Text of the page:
Thursday, February 07, 2008

The dangers of blogging

The world of blogging is becoming increasingly dangerous as the state clamps down on dissenting voices. China is the latest to censor one writer who used his blog to highlight human rights in his country. Hu Jia was arrested on 27th December 2006 and remains under house arrest [BBC]. While Mr Hu remains at home, unable to communicate to the outside world, journalist Ching Cheong was released in a ‘goodwill gesture’ ahead of the Beijing Olympic Games [BBC / The Times]. In Saudi Arabia the future of another blogger remains uncertain after he was detained by authorities last month [BBC]. Fouad al-Farhan, whose blog deals with corruption and the plight of political prisoners, has himself become a political cause for other bloggers around the world. His case has even been highlighted on international news outlets such as CNN. In another part of the Middle East blogger Wael Abbas, an Egyptian, received threats for writing about police brutality. At one point, Abbas had both his accounts at YouTube and Yahoo suspended.
Afghanistan is now safe place for bloggers as Parwez Kambakhsh found out earlier this year after distributing material which ‘questioned the Koran’ [New Statesman / BBC]. However after much international pressure his death sentence has been put on hold, though he still remains confined to a prison cell in northern Afghanistan [CNN].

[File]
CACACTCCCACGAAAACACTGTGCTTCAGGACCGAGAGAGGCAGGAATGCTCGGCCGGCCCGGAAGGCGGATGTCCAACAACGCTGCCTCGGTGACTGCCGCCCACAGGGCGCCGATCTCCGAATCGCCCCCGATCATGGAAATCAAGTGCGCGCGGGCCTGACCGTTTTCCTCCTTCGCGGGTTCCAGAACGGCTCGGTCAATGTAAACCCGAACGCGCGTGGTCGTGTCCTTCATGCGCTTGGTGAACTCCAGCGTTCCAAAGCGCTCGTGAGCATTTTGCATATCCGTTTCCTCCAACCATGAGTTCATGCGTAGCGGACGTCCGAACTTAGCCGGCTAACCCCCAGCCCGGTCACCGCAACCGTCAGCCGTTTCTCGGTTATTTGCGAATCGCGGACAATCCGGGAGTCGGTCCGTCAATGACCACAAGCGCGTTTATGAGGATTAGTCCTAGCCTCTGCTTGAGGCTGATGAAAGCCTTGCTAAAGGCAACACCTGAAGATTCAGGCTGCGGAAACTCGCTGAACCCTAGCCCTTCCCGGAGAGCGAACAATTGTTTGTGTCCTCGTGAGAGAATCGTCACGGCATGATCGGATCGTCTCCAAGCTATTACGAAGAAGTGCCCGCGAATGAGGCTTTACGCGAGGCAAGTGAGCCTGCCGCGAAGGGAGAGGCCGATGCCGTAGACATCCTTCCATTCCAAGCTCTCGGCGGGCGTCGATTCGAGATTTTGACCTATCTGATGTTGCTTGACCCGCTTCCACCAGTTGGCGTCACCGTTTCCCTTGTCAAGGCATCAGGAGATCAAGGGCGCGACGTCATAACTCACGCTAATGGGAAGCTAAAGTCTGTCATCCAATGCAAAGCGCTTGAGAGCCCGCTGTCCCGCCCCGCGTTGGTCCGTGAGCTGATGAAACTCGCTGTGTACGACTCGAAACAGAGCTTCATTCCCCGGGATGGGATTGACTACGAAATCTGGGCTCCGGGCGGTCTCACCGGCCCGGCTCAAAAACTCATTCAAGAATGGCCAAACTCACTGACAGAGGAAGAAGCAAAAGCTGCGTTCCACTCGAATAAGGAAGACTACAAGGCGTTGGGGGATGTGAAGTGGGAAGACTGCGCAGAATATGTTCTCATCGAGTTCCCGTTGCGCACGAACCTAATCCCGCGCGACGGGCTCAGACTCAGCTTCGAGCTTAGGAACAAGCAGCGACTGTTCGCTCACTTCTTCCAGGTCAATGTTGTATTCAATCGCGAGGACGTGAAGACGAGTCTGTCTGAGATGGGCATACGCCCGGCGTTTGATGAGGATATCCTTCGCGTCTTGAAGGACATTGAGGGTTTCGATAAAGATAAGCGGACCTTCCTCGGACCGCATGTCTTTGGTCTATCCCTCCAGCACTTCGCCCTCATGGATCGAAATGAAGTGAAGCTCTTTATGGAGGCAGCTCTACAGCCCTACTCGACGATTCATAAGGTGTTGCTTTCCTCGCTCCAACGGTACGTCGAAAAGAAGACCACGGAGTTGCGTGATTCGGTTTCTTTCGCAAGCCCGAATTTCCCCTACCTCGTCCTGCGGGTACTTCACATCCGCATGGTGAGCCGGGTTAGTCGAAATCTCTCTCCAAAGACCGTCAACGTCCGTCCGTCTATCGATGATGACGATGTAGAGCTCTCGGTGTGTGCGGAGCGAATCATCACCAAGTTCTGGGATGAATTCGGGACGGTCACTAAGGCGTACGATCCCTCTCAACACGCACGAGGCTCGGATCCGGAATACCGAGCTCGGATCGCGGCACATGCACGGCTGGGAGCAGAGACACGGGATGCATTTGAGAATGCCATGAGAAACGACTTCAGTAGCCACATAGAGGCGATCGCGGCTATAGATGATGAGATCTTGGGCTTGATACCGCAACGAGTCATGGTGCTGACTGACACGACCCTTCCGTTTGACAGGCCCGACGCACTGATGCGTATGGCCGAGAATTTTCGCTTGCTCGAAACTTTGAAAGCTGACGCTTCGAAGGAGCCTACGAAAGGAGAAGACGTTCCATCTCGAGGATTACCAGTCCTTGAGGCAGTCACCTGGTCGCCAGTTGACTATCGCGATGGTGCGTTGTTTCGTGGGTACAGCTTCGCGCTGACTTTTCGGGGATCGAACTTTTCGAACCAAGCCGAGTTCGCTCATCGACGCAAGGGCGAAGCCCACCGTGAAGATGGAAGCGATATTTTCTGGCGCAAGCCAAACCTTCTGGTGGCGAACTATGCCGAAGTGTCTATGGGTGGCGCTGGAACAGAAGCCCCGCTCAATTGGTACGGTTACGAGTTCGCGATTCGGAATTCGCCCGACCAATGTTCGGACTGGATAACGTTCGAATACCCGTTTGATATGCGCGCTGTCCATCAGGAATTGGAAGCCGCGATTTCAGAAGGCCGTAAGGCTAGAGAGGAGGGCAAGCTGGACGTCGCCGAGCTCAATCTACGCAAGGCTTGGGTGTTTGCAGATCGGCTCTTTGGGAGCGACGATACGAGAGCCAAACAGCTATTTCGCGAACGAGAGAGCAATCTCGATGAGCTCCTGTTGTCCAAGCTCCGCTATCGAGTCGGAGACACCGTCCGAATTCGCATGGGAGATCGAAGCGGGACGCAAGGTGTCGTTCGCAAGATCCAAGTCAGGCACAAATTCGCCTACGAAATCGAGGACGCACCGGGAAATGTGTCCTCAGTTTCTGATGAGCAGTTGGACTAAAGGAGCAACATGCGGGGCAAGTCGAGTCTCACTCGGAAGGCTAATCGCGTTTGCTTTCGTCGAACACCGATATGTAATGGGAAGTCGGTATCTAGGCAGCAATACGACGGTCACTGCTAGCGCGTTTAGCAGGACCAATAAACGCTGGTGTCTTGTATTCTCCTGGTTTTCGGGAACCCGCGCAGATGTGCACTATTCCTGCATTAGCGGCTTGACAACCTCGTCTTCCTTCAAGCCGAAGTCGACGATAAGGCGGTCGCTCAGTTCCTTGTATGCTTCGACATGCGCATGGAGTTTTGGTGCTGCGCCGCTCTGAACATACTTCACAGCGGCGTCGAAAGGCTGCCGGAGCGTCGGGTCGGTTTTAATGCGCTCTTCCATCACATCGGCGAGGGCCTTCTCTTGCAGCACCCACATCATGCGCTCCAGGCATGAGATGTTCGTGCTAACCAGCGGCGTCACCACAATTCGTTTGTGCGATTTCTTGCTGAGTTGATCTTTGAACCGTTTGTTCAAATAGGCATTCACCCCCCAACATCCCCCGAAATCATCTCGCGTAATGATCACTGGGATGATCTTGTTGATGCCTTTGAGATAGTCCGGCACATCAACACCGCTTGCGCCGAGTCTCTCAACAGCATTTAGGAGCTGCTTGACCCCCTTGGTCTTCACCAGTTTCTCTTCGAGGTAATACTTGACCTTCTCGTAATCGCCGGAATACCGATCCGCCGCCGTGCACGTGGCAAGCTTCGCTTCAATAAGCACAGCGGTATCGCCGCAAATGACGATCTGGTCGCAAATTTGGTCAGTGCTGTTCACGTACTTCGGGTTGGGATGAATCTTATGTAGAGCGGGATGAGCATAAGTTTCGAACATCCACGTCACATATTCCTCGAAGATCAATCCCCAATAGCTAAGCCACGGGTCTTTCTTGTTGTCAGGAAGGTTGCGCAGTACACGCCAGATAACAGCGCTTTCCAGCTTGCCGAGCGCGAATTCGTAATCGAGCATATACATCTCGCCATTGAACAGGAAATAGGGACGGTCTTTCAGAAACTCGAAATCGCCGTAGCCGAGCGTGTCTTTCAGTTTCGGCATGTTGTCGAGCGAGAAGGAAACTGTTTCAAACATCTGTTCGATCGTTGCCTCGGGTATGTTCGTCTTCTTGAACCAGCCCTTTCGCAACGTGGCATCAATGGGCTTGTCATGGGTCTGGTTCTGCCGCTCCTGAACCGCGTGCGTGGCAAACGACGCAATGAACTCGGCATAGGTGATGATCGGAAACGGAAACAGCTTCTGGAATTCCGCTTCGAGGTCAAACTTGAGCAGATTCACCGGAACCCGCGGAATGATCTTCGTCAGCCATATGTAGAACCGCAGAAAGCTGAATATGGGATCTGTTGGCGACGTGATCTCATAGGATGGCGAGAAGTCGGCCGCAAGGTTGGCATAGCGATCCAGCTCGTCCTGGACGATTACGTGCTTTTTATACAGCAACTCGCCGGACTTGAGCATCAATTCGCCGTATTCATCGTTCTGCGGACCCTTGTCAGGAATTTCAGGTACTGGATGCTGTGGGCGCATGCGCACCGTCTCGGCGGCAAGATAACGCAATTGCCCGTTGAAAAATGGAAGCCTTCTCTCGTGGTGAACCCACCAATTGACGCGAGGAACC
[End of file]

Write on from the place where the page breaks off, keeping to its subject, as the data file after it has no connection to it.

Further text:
A few years ago blogging was practically unheard of in mainstream journalism, but it has proved itself to be a powerful force in countries such as Burma as a means, not only of freedom of expression, but also often the only way news in those countries can transcend borders.
These days, the Committee to Protect Journalists has taken up the cause of many bloggers struggling to be heard against various authoritarian regimes.

Of course the consequences of blogging can affect one’s personal life or even employment status. Bloggers have been sacked and even sued for their commentary [Blogging consequences]. But it is the political censorship that worries many [BBC] especially if it translates into harsh or even capital sentences [Reporters sans Frontieres].

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